Forcing teenagers to tell parents of abortions would have dire results
Karl du Fresne suggests the Care of Children Act 2004, which allows pregnant teens to seek abortion without notifying their parents, be changed to enforce parental notification.
He calls it a "modest request" (Politicians will run a mile, but our abortion laws encourage deceit, September 4).
It isn't remotely modest. First, at age 15 and under, there is no practical difference between parental notification and parental consent, because parents have a high degree of physical control over their under-16s. This means parents could force their teens to become mothers. This has happened in the United States.
Second, the law change is unnecessary because the vast majority of pregnant teens tell their parents. All counseling bodies involved with teens encourage it. The teens who don't tell fall into two categories: those who fear physical and mental abuse, and those who are ashamed of disappointing their parents.
If the law is changed the first group will suffer harm, assault, homelessness, and even death so that the second group can enjoy the benefit of being forced to acknowledge their parents still love them. The benefit does not outweigh the harm.
Third, if teens no longer enjoy medical confidentiality, research from the United States has shown they will stop seeking medical care.
Du Fresne attributes unwillingness to change the law to political cowardice, but it's more likely common sense. No one wants to see newborns in dumpsters or in sewers, or teens in prison for infanticide.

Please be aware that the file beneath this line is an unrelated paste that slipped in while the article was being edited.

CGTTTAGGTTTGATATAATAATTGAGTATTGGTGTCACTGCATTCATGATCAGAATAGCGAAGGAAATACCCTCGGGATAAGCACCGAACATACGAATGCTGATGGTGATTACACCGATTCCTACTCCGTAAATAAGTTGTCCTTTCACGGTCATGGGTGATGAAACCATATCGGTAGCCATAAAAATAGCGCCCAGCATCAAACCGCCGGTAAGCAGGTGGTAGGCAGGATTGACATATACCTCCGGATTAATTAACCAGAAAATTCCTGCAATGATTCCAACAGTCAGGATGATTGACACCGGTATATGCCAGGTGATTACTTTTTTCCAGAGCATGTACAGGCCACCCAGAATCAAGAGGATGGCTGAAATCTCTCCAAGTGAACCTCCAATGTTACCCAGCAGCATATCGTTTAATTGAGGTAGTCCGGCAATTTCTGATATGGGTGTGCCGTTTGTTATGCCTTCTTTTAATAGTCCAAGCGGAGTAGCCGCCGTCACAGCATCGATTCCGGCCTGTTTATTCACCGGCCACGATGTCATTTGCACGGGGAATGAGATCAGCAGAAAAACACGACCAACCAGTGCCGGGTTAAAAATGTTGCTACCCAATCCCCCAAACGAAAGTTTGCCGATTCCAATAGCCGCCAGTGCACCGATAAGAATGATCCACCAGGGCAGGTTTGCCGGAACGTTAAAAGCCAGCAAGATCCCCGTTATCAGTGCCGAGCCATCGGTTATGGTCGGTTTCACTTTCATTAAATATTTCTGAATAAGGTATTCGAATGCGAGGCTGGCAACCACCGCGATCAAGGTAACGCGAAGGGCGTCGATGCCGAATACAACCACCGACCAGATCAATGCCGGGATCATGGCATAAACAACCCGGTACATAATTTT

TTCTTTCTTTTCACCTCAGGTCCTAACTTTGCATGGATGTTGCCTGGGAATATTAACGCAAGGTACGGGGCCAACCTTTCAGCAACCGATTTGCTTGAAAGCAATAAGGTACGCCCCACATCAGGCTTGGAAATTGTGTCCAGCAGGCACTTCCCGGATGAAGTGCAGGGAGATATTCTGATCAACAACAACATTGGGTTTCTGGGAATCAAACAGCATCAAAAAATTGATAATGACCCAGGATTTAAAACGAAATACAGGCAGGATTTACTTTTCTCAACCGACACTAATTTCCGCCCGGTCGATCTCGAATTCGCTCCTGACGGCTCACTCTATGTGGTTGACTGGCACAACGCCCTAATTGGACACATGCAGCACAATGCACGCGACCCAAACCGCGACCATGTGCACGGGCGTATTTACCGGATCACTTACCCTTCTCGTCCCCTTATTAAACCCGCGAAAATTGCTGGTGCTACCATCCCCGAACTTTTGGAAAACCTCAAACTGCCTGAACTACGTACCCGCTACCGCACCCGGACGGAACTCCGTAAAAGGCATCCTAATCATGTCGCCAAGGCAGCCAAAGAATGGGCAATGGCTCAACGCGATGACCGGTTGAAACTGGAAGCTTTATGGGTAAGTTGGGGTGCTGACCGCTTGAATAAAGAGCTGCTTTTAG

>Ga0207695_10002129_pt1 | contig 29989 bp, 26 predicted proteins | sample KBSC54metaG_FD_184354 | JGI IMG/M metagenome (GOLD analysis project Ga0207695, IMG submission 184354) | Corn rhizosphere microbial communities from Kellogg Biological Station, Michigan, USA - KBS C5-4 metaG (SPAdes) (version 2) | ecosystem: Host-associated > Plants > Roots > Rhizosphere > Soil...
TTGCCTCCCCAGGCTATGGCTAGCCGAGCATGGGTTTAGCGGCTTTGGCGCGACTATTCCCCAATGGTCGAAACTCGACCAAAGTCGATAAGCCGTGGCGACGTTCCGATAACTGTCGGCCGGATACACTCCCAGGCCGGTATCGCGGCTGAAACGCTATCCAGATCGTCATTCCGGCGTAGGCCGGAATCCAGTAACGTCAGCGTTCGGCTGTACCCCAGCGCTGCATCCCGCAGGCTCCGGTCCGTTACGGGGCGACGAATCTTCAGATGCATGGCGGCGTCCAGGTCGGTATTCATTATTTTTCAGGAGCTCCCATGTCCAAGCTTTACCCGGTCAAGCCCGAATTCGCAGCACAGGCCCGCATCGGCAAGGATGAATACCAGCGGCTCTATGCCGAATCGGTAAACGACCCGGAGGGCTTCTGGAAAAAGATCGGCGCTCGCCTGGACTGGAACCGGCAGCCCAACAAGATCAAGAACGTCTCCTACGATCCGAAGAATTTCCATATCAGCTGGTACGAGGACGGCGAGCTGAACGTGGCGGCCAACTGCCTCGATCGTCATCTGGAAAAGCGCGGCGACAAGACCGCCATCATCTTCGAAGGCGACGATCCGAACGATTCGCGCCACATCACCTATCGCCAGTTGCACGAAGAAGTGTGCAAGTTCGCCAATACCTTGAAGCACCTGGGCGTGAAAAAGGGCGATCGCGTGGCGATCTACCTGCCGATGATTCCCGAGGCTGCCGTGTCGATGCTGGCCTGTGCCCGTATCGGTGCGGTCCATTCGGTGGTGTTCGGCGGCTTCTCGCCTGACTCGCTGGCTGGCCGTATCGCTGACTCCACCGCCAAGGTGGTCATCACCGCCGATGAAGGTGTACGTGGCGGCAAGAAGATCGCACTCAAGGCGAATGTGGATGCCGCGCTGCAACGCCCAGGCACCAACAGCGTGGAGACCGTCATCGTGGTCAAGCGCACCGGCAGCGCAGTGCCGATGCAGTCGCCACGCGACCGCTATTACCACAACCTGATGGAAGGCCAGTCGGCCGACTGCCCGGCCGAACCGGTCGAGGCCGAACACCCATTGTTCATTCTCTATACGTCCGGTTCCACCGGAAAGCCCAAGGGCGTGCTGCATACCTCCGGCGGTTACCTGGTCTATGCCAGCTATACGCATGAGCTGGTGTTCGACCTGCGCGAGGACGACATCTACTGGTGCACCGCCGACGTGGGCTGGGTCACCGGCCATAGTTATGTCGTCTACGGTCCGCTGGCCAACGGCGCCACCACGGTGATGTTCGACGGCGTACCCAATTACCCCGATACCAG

No one wants to see teens poisoning themselves with abortion drugs procured from unreliable sources, or throwing themselves down stairs trying to induce miscarriage.
This is also the reason New Zealand's abortion law contradicts abortion practice: no one wants to see women bleeding to death from unsafe, illegal abortions.
If New Zealand enforced the law, Parliament would have to change the law or deal with the death and suffering strict enforcement would cause. So they pretend the contradiction does not exist.
And finally, du Fresne cites a 2008 University of Otago study suggesting that women who have abortions experience mental illness at higher rates.
This study has been criticised for its methodological flaws.
Better peer-reviewed longitudinal studies published in 2015 demonstrate that while some abortions are emotionally difficult, most are not, and the factors that make abortion difficult relate not to the procedure but to the stigma associated with abortion in the patient's community.
They further show that 99 per cent of women do not regret their abortions, believing they made the right choice even three years later.
The Kieft family, whose case du Fresne cites, may have had a terrible experience with the healthcare system.
At the select committee hearing, Hillary Kieft said she had not filed a complaint with the Office of the Health and Disability Commissioner about the treatment her daughter received.
The commissioner can investigate the case and get to the bottom of what happened. The commissioner can also make recommendations that would improve the experience of other families in similar situations.
That would be the way to ensure any mistakes that may have occurred do not occur in future. I hope the Kiefts take their complaint to a forum that can actually help.
Terry Bellamak is president of the Abortion Law Reform Association of New Zealand (ALRANZ).
- The Dominion Post